“I am ready, I suppose. Nothing I say will change their minds. Look at her, Athena. Kleito wasn’t Atlantean, but Poseidon loved her anyways. I would wager all the gold in Atlantis that he loved her more than he loves Amphitrite. How can he side with Zeus while standing in her home?”
“I would not assume that Poseidon is on Zeus’ side of this issue, Eros,” Athena replied. “There are more who stand with you than you know, but they are not willing to make Zeus their enemy in public view. You are brilliant. I love that in you, but you are foolish and rash. You speak your mind with no thought of the consequences. The world is not as black and white as you would wish, Eros. There are complexities that require a little more discretion to navigate. You would be wise to let me speak for you in the future. As it is now, Zeus believes that I am with him and I want him to think this way until I can talk to the Spartans. After Athens, Zeus will most assuredly turn his attention to the greatest of the human warriors. You have a price on your head, Eros. Zeus did not mark you for death, but rest assured there is a price. You must go into hiding. I will meet with you from time to time, but, for now, you must disappear. Come, I will take you home. Get all that you need from your lab and then, go to Athens and find the home of Mnestra. Mnestra is a human consort of Poseidon’s and she is with child. Only I and Poseidon, of course, know of this. Poseidon told Zeus that she did not become with child when he bedded her. Poseidon wishes to meet you there. Now, hurry, we must move quickly.”
After Cole stopped talking, Bridget snapped back into present day.
She released his hand. A few moments felt like a full day. The blonde girl that was leaving the café as Bridget had made the choice to touch Cole, was just now walking through the door. She took a few deep breaths and made her decision.
“So you’re Eros and Sarah is Athena,” she said. It wasn’t a question.
“Yes, Bridget - in another life at least, I was called a god. But we’re not really gods or goddesses. We’re actually from another planet,” Cole smiled.
“So, you crashed here or something? And what does any of this have to do with me. Like how am I involved in all this?”
“Essentially, you’re my descendant. That’s the crux of it.”
“You’re what – my great, great, great, great, grandpa? I just don’t understand. I feel normal, not alien or whatever you are.”
Cole laughed, “Bridget, you feel normal for you. You’re anything but normal. But it’s a good thing. It’s definitely not a bad thing.”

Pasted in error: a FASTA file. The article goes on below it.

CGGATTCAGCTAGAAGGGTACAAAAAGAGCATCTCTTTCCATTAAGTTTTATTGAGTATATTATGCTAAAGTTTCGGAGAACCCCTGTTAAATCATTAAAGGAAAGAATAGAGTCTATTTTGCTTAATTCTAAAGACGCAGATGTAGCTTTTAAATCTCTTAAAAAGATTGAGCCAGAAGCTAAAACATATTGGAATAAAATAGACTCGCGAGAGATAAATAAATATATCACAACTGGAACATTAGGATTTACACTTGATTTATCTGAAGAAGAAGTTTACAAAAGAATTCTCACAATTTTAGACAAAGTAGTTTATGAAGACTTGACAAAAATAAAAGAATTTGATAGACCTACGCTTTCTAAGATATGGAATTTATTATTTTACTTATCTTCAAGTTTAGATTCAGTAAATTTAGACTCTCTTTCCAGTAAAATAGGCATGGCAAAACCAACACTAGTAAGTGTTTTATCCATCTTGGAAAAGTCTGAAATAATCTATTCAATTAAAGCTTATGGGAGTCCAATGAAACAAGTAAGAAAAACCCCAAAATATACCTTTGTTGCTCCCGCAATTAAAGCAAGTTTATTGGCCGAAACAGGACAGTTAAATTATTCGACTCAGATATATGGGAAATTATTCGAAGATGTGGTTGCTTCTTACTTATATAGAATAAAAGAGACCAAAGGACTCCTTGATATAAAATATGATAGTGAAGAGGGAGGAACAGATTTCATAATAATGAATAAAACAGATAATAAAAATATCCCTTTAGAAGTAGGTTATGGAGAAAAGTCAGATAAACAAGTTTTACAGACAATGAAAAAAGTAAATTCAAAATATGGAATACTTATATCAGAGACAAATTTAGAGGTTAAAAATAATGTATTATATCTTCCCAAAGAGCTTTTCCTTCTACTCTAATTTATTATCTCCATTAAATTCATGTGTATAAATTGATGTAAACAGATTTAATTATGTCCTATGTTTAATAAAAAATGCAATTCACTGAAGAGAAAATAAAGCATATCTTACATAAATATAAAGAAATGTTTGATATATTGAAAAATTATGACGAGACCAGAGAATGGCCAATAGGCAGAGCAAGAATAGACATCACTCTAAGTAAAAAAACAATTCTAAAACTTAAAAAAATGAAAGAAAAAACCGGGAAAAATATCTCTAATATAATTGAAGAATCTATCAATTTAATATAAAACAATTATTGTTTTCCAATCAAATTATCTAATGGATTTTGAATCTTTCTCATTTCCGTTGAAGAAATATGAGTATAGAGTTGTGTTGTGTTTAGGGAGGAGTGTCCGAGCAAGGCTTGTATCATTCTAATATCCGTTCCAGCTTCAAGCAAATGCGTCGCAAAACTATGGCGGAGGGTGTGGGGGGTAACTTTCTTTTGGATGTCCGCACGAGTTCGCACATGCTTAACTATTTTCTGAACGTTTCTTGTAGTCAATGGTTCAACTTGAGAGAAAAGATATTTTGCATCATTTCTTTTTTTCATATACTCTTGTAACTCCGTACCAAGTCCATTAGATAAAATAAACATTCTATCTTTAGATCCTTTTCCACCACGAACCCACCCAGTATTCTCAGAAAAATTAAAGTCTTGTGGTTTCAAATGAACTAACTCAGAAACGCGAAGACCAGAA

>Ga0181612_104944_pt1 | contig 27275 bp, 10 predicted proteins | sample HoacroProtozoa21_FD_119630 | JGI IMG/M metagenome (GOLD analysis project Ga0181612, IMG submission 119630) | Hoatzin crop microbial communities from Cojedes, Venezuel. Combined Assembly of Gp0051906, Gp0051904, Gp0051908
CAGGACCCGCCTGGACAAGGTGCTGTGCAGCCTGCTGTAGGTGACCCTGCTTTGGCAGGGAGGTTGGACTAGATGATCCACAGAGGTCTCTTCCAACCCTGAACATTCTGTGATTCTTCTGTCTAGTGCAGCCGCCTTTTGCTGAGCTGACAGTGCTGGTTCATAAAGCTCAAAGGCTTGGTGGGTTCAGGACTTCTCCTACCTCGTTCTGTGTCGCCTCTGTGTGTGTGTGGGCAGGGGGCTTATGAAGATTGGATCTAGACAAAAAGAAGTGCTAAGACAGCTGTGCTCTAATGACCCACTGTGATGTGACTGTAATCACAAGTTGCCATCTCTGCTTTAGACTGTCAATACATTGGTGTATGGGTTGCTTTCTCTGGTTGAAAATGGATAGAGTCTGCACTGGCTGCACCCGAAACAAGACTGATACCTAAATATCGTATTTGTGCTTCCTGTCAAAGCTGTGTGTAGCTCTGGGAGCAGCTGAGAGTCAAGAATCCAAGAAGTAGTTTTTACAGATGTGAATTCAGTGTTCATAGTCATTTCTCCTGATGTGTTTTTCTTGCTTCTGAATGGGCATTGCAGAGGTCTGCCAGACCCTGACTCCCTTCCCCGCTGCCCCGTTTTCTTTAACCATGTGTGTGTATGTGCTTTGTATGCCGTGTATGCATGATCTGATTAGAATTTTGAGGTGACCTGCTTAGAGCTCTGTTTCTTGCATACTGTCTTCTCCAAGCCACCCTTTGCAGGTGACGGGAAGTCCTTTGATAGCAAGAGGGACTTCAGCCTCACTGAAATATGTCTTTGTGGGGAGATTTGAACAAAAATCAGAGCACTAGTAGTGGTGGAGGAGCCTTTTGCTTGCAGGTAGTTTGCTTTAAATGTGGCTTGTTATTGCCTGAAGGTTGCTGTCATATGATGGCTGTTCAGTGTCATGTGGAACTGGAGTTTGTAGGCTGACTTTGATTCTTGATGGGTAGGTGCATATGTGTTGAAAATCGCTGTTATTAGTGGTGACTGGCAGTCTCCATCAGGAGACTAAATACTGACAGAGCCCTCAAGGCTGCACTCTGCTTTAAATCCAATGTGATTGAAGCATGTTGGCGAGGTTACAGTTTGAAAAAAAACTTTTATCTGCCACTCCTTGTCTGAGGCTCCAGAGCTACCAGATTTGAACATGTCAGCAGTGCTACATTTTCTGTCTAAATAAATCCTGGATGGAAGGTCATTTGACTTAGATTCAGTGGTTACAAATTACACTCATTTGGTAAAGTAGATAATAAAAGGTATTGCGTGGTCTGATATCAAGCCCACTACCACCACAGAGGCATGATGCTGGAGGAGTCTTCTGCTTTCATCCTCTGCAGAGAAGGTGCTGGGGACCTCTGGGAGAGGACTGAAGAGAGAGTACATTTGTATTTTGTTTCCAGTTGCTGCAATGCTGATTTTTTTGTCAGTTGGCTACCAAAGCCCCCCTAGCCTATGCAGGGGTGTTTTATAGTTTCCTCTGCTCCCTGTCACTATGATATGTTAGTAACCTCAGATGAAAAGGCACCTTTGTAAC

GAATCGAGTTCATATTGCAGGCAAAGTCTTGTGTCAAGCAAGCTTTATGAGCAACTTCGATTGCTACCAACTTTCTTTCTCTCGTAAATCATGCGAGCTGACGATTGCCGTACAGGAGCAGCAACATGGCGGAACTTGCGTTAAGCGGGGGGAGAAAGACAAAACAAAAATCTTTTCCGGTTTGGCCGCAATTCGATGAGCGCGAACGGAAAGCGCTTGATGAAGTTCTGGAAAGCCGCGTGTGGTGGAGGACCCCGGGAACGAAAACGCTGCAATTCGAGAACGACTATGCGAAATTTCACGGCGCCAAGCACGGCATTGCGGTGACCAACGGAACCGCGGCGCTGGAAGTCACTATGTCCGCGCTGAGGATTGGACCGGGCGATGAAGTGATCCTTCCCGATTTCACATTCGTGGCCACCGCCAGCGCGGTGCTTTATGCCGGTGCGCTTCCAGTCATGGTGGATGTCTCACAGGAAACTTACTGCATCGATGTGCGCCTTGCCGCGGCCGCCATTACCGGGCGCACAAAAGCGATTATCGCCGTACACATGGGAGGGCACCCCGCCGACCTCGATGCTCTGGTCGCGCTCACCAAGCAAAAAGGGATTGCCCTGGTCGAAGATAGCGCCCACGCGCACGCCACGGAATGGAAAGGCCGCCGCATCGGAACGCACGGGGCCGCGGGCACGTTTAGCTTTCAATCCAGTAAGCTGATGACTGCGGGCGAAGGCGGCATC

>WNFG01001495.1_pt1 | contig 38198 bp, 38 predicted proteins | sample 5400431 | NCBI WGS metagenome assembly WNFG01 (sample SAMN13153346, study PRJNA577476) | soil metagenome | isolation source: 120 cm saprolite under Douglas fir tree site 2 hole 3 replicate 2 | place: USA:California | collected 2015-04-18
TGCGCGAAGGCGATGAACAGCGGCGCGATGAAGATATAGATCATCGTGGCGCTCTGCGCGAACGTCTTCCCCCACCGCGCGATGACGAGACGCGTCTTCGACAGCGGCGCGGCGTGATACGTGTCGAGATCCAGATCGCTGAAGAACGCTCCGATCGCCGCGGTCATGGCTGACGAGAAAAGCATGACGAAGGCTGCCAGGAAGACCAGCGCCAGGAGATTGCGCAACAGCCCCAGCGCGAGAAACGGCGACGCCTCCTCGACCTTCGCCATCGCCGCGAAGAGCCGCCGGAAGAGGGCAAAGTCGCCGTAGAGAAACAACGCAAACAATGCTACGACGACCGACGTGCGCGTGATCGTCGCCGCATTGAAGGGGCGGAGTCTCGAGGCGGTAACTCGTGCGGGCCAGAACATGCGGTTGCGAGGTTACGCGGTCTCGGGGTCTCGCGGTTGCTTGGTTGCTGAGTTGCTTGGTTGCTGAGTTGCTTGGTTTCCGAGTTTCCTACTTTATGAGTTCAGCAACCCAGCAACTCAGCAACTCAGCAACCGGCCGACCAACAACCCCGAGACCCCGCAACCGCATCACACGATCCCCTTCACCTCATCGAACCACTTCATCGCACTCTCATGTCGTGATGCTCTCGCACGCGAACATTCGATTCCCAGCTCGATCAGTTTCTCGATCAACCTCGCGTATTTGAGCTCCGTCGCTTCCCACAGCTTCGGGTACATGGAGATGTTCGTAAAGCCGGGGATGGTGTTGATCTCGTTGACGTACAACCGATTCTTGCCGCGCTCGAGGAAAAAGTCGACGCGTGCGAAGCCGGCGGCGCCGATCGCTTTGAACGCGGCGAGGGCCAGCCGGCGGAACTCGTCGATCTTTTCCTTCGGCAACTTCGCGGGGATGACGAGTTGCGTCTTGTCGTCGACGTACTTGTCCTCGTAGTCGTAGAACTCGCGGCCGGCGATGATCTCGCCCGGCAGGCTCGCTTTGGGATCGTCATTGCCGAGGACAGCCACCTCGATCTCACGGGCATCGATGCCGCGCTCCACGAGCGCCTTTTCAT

“I really don’t know how to respond to that.” She should have felt freaked out, but instead she felt a kind of peace. It was good to have some sort of answers, even the impossible kind. “Well, I guess I’ll go switch my classes up, so that I can take your Greek mythology class.”
“Trust me. You’ll find it enlightening, to say the least.”
“I have a sneaky suspicion that I’m going to learn more about Greek mythology than I ever wanted to know. I want to know more about you and Sarah. My mom would tell me to beware of the others – including you. Are you a part of these others? Who are they?”
 “They’re called the Plouton Covenant. It’s essentially headed by Aphrodite, Hades, and Dionysus. I’m not getting into all of that now, though. You need to get your class changed. We can continue to meet like this, but I’d rather not do it here. Maybe we could meet at my house. I’ll continue to work through your visions, and I’ll explain what I can.”
Cole helped Bridget collect her things. Outside The Hub, he popped open the umbrella and offered to carry her book bag. Bridget was relieved. The weight of the unknown was slowly being lifted, as if the veil, that had covered her eyes since childhood, could now just slip away, blowing carelessly in the breeze.
Bridget, curious as always, asked Cole why he had chosen to teach at Urbana, when other universities paid substantially better. Cole explained that money was not a driving factor in his life. He’d spent enough time accumulating wealth and, now, he wanted to enjoy life in peace, as best he could. Urbana afforded him the opportunity to do just that. The Urbana community and the one-on-one time with his students more than made up for the lower pay. Bridget seemed pleased with the answer and smiled her approval. While talking with Bridget, Cole was happier than he had been in years. It was like Mnestra was with him again. Cole couldn’t help but chuckle to himself when he realized that Bridget was closer to being Mnestra’s granddaughter 100 times removed, than she was to being Mnestra herself. Regardless of the age difference, he was happy to finally be a part of her life and was glad that he had survived to protect her.